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This week it rained in San Francisco and the power immediately blew out. Your tech utopia

Mike 16

NO CONSERVATIVES?

Then who passed Prop 8?

And who keeps Prop 13, the "move all property tax burden from businesses to homeowners" rule alive? Incidentally also the "funnel all taxes, even local ones, through Sacramento where they can be 'carefully vetted' i.e. skimmed and doled out to friends and family" rule.

OK, the "Make college so crappy/expensive that diploma mills funded by enormous student loans look good" plan is partly driven by DiFi's hubby, but to think Big Ag, banks, and megacorps don't have the dominant power here is nuts. Well, them and the prison-guard union. Yeah, shameless Liberals, right?

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DNA egghead James Watson sells Nobel prize for $4.8m, gets it back

Mike 16

Re: Interesting case.

Perhaps if you read more detailed history about that time you would have a more nuanced view. Most of what we get in school is based on propaganda from the protestant princes who were miffed at the pope meddling in their right to subjugate their own people. Not that the pope's hand were clean, but essentially, this was a power struggle and truth was the first victim as usual (followed by masses of peasants, of course). Much like the "political correctness" cudgel is so readily deployed in the battle against "people who don't vote (or look) like me". Well, one side of that battle. The other side uses the "Evil Corporations" cudgel.

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Mom and daughter SUE Comcast for 'smuggling' public Wi-Fi hotspot into their home

Mike 16

Re: CAn't see this doing too well in court.

It would be fascinating to see the software update that would enable WiFi on my cable modem, since it has no physical radios. Not to say that Comcast are either devils or saints (does that cover my ass libel-wise?), but using their router, rather than just their modem, has been a very bad idea for a very long time.

(Yes, I am aware of the hacks to play music over AM radios by carefully orchestrated access to core memories, back in the day, but that was Tx only, and the bandwidth was very low, even by Comcast standards)

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Plusnet customers SWAMPED by spam but BT-owned ISP dismisses data breach claims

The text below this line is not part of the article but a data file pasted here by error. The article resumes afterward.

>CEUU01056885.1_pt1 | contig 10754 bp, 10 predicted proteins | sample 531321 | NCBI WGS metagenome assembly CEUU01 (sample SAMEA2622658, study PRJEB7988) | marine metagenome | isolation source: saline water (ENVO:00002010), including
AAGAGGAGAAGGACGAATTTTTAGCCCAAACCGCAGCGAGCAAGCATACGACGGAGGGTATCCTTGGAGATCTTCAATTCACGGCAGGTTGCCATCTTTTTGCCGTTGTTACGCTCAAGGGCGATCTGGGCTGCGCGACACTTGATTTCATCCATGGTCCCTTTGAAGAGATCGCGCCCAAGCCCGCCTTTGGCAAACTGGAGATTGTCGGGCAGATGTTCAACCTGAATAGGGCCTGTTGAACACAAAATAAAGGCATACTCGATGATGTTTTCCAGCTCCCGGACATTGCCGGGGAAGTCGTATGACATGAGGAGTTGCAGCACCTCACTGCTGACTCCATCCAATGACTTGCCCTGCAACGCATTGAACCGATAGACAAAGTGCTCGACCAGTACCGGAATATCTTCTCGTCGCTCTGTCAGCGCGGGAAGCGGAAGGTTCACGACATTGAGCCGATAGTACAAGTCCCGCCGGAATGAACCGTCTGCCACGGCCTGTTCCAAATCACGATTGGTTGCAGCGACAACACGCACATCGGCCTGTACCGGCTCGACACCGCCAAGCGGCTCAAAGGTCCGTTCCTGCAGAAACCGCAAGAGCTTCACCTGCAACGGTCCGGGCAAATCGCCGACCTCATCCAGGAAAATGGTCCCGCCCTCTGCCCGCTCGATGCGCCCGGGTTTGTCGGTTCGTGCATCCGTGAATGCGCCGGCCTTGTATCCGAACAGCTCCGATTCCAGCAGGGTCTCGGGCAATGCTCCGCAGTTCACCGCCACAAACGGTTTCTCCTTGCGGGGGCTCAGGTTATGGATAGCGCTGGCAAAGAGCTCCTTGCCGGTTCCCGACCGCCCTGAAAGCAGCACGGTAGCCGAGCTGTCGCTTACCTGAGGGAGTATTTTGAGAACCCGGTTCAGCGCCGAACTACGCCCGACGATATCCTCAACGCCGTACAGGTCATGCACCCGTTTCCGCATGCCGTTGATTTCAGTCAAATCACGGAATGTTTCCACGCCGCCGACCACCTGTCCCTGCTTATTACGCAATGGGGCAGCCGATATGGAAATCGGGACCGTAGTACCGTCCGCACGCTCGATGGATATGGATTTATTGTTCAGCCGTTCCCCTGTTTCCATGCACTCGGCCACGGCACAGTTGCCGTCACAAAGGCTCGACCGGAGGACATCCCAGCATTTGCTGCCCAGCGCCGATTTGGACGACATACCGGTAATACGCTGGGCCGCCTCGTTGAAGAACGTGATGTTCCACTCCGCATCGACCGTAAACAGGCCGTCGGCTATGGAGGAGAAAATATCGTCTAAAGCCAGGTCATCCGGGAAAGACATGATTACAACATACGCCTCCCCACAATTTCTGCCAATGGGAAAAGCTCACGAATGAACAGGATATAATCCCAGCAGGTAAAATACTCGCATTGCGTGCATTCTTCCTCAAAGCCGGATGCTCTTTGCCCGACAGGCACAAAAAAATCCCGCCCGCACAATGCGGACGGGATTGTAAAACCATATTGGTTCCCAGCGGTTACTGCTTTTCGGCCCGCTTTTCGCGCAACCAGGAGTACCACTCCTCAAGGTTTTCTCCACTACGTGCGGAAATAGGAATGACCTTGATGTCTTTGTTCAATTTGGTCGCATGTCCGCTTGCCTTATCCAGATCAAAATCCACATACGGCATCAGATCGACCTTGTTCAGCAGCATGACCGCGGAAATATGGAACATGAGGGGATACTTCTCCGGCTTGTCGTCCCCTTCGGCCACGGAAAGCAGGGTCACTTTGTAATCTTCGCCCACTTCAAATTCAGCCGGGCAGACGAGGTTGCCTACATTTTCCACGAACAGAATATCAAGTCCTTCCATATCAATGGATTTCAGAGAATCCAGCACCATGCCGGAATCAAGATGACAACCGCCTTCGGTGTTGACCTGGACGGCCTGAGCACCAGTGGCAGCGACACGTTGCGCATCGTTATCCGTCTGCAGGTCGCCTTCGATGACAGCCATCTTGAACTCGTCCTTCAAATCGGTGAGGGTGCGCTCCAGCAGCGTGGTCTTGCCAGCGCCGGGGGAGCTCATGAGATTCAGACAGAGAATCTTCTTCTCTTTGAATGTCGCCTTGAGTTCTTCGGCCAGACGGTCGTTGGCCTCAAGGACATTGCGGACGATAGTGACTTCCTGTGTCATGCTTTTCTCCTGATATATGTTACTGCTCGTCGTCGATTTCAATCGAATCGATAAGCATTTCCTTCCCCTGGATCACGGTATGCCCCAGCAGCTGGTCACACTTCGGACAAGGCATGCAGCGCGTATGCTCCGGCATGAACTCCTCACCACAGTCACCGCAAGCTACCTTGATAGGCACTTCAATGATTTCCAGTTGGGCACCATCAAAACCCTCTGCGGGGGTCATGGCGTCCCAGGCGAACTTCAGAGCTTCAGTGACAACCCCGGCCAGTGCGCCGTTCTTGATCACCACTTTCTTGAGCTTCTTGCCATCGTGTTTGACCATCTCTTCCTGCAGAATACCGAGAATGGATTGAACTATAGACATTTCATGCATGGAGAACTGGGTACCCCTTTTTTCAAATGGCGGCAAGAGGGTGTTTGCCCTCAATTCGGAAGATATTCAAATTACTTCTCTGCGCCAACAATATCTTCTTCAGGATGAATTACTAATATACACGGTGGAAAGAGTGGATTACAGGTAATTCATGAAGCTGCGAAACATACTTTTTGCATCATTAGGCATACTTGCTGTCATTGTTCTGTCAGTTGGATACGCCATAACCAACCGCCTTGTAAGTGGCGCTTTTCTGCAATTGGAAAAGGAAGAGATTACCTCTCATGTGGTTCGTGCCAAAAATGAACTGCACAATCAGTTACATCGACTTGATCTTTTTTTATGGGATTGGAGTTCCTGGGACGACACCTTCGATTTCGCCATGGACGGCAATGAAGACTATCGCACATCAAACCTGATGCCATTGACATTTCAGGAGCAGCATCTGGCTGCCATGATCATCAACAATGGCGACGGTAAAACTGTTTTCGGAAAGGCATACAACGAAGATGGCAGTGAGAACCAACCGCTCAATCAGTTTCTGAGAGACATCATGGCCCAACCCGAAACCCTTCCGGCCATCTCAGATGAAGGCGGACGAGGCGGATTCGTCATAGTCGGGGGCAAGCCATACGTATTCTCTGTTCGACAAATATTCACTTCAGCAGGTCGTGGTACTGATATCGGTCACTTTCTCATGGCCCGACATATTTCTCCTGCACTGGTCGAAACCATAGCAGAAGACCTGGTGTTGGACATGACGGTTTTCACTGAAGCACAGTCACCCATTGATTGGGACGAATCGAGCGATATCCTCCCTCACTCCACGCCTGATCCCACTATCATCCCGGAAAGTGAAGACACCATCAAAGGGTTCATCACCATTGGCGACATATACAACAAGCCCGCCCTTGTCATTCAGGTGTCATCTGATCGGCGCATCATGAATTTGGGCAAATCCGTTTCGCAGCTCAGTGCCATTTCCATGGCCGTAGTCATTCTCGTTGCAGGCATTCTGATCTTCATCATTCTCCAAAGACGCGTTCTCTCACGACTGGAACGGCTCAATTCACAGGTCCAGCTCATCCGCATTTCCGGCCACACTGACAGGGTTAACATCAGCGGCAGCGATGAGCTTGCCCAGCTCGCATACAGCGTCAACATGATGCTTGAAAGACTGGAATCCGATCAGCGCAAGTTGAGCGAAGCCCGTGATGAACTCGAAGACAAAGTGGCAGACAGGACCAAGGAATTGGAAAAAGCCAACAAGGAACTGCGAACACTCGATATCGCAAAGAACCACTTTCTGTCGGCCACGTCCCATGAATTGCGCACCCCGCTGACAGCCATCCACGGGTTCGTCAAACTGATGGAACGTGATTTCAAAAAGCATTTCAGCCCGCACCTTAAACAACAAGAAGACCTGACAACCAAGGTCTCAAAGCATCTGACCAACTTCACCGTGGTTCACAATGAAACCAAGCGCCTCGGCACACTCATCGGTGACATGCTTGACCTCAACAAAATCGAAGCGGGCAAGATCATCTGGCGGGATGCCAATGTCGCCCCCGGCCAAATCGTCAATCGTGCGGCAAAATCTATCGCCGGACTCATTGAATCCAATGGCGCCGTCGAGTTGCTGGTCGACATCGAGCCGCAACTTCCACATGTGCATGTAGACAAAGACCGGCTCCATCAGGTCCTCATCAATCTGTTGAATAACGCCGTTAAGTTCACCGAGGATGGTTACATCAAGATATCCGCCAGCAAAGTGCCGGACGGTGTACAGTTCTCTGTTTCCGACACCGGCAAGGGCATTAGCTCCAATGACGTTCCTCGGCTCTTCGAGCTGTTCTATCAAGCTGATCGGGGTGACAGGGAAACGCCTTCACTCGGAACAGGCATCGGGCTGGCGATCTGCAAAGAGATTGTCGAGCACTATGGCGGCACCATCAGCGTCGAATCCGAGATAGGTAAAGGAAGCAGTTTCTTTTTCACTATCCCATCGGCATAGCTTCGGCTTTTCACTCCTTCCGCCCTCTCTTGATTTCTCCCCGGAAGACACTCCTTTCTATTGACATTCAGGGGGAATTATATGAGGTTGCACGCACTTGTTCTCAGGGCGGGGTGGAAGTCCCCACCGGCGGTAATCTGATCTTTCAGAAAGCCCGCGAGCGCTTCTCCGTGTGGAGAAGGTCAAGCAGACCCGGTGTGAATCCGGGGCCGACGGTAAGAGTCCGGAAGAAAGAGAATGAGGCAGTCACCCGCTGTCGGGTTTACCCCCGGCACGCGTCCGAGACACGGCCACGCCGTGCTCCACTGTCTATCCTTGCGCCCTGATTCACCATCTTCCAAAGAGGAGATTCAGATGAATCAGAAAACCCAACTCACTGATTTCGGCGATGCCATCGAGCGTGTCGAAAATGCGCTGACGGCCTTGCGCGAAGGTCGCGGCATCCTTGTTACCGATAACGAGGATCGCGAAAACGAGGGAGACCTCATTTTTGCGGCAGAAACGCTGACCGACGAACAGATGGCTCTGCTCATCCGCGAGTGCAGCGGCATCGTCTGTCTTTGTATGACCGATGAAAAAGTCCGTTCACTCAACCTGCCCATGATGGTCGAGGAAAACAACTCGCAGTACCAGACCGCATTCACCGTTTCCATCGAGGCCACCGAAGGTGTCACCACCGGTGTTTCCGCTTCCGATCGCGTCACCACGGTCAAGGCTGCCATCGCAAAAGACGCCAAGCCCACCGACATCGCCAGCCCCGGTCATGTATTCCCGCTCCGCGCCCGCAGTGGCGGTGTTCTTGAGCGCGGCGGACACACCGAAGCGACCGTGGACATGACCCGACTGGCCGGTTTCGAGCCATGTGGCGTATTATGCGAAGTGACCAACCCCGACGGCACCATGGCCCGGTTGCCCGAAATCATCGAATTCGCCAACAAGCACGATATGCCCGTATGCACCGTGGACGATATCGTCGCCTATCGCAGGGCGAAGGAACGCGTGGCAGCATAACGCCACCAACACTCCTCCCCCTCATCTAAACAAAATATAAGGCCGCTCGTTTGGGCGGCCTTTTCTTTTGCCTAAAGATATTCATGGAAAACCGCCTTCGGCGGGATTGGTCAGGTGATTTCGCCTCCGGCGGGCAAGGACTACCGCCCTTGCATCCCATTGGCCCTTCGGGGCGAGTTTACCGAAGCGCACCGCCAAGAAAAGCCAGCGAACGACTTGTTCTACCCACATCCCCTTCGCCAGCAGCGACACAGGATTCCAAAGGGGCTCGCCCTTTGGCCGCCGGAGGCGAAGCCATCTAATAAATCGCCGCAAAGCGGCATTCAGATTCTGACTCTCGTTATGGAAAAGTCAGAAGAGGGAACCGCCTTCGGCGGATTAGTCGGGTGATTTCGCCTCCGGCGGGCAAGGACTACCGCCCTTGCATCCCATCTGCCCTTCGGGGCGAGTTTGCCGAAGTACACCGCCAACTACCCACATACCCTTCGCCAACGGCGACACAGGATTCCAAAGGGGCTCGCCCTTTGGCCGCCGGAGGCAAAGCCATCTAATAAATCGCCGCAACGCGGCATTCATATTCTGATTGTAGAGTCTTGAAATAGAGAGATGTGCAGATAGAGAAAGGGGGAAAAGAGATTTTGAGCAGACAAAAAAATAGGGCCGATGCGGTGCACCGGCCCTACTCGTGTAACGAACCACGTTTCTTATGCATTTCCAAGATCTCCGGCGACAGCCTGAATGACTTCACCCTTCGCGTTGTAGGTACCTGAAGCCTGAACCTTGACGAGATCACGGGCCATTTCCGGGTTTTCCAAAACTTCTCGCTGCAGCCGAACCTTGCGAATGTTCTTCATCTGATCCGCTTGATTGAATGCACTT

Mike 16

At least they have a complaint process

that can be used electronically. When Adobe gave my custom email address to a pron-spammer, less than an hour after I registered one of their products, I found that the only way to file a complaint was via paper mail sent to a legal firm care of a P.O. Box in Los Angeles, Note that when faced with this sort of thing it is recommended to send such mail "Certified, return-receipt-requested" or it will somehow be lost in transit, unlike the tsunami of physical spam I regularly receive. Clearly the Post Office is much more careful with Bulk mail than first-class.

Of course, I have no doubt Plusnet simply ignores complaints, but Adobe makes it abundantly clear up front that they do not want to hear from you about anything, now that the payment has cleared.

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UK computing museum starts reboot of 65-year-old EDSAC

Mike 16

Re: Symbolic machine code

> Neither EDSAC nor Argus had floating point hardware, so for science and engineering calculations you had to understand scaled fraction arithmetic. Not many people did.

Not many people understand floating point to this day, but that doesn't stop them from programming stuff that depends on that understanding. Von Neumann considered F.P. suspect, at least initially, and his similar dismissal of "computing" "random numbers" is oddly apt today, as such things as the gaffed eliptic curves are made known.

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Bada-Bing! Mozilla flips Firefox to YAHOO! for search

Mike 16

Blekko?

Has nobody else noticed that there actually exist "search engines" that are neither Google nor Bing under the hood? Wake up, Mr. Van Winkle.

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Super-villains of C sought for WORLD CONQUEST plan

Mike 16

Execute floats?

One of the neat features of the (several) Fortran compilers for the CDC6600 was "backgrounding" of otherwise un-initialized memory to words that were all of:

Instruction to HALT

Illegal floating-point values

indicators of their address.

So attempting to execute them or use them in floating point operations would generally "come to the attention" of the system, and help to deduce where it went off the rails.

Of course, there is nothing in the C standards that prohibits (somewhat more) typesafe or boundary-checked implementations of C, but the vast majority of implementations allow, if not actually promote, unsafe behavior in the interest of "portability" or "legacy code".

It doesn't help that (less now than a few decades ago), the use of C by talented and careful folks to build impressive software led to a "I'm using C, I must be a Code Ninja" attitude among the willfully ignorant of things like "design first, code later"